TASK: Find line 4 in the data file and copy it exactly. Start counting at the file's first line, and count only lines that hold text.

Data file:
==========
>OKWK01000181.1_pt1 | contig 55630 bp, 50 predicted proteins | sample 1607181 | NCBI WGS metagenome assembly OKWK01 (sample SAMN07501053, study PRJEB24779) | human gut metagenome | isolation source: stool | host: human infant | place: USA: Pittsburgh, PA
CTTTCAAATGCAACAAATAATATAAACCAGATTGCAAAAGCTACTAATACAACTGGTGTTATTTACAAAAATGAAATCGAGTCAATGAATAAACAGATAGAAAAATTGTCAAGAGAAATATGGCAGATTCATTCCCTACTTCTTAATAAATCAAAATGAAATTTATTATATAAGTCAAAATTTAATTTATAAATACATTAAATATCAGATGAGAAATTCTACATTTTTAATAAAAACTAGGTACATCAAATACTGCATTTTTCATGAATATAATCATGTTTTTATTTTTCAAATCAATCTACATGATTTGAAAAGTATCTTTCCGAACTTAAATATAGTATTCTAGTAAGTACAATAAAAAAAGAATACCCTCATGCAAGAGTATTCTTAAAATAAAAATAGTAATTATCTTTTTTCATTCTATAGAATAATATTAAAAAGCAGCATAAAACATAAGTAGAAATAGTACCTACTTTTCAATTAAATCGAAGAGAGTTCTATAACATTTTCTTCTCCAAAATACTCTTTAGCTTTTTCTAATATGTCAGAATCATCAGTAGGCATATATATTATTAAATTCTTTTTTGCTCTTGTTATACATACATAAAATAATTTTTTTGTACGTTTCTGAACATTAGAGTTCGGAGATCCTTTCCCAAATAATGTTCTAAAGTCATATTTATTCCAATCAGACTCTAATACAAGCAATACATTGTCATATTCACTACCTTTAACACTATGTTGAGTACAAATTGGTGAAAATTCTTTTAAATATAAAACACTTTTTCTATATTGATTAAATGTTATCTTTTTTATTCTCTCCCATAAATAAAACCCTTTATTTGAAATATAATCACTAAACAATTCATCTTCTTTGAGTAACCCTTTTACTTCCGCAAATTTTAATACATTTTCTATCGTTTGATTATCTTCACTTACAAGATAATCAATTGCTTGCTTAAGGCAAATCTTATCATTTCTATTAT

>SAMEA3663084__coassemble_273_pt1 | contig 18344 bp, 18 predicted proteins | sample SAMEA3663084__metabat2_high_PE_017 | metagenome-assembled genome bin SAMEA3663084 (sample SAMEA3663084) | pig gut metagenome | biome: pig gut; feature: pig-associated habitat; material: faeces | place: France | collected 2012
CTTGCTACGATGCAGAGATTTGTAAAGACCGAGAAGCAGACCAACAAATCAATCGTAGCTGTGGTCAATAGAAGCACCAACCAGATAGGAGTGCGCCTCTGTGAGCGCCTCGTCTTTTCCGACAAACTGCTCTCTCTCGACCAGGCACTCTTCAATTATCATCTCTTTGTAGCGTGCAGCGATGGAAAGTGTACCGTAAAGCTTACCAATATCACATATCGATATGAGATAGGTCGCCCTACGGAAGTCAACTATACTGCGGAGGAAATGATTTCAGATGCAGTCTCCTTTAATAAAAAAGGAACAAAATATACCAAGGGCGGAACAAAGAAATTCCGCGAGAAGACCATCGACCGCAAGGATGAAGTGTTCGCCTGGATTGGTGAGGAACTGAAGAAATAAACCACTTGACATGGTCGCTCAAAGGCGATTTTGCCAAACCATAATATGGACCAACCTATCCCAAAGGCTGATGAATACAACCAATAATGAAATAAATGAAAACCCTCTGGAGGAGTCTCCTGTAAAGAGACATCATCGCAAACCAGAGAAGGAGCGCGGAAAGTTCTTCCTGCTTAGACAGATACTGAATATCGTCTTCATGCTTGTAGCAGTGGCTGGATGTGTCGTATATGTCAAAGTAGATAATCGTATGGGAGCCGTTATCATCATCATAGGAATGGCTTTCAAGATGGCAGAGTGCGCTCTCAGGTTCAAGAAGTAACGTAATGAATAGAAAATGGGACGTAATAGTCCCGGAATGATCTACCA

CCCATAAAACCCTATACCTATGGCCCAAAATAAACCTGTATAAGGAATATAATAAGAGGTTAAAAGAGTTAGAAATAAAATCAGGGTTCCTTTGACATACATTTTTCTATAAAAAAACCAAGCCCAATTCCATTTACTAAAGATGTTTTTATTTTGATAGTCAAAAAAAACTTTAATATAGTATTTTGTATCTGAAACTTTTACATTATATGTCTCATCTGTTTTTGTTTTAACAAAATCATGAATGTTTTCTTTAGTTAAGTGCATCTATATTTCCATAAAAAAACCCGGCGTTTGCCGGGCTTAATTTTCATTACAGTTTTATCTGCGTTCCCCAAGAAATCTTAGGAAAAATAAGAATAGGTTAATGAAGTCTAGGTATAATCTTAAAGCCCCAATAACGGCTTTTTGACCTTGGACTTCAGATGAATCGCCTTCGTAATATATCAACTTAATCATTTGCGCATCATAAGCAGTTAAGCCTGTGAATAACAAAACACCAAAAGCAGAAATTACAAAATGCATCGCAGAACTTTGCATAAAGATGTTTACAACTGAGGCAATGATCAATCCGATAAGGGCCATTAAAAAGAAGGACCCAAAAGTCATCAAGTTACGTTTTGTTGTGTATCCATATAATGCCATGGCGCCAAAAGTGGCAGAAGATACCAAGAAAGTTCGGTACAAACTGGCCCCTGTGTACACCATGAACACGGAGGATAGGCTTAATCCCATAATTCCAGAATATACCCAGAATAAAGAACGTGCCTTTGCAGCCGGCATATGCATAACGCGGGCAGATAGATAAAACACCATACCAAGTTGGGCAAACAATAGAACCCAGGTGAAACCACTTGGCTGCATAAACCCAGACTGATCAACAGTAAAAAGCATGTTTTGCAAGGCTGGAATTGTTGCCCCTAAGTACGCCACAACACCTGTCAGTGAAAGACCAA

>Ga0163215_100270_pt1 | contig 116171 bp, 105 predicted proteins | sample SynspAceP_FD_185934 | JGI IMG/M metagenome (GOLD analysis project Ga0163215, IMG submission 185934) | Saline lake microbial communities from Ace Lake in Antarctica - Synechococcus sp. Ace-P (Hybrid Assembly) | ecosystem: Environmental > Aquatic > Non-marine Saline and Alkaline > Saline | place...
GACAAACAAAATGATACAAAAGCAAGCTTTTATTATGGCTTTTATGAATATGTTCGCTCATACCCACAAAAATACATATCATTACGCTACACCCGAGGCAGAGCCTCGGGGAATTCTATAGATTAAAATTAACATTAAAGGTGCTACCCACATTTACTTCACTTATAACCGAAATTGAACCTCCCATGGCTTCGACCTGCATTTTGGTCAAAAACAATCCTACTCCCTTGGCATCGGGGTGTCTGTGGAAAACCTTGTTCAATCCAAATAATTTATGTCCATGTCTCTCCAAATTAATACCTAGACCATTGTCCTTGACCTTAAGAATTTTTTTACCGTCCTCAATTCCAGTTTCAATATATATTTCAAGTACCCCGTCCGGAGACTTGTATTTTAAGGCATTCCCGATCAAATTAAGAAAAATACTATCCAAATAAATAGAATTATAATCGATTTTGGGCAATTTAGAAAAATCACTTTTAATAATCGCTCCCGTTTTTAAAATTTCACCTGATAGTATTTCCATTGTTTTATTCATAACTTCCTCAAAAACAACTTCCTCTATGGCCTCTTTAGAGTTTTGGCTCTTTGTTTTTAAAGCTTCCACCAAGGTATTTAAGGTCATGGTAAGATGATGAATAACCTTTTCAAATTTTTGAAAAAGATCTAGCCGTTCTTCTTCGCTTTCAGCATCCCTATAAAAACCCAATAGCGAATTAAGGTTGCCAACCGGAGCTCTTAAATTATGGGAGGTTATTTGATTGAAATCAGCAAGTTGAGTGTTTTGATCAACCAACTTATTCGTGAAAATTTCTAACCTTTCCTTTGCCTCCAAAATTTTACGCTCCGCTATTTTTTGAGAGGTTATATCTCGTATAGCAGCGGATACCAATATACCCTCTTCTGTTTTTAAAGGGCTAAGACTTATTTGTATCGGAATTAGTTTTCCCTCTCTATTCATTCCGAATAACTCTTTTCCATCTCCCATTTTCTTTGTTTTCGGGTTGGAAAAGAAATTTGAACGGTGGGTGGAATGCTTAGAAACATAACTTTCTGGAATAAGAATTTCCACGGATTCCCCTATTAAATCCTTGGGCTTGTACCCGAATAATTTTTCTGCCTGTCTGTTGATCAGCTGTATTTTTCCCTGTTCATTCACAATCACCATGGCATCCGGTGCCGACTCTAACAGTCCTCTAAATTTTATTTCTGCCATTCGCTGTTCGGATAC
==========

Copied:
CTTGCTACGATGCAGAGATTTGTAAAGACCGAGAAGCAGACCAACAAATCAATCGTAGCTGTGGTCAATAGAAGCACCAACCAGATAGGAGTGCGCCTCTGTGAGCGCCTCGTCTTTTCCGACAAACTGCTCTCTCTCGACCAGGCACTCTTCAATTATCATCTCTTTGTAGCGTGCAGCGATGGAAAGTGTACCGTAAAGCTTACCAATATCACATATCGATATGAGATAGGTCGCCCTACGGAAGTCAACTATACTGCGGAGGAAATGATTTCAGATGCAGTCTCCTTTAATAAAAAAGGAACAAAATATACCAAGGGCGGAACAAAGAAATTCCGCGAGAAGACCATCGACCGCAAGGATGAAGTGTTCGCCTGGATTGGTGAGGAACTGAAGAAATAAACCACTTGACATGGTCGCTCAAAGGCGATTTTGCCAAACCATAATATGGACCAACCTATCCCAAAGGCTGATGAATACAACCAATAATGAAATAAATGAAAACCCTCTGGAGGAGTCTCCTGTAAAGAGACATCATCGCAAACCAGAGAAGGAGCGCGGAAAGTTCTTCCTGCTTAGACAGATACTGAATATCGTCTTCATGCTTGTAGCAGTGGCTGGATGTGTCGTATATGTCAAAGTAGATAATCGTATGGGAGCCGTTATCATCATCATAGGAATGGCTTTCAAGATGGCAGAGTGCGCTCTCAGGTTCAAGAAGTAACGTAATGAATAGAAAATGGGACGTAATAGTCCCGGAATGATCTACCA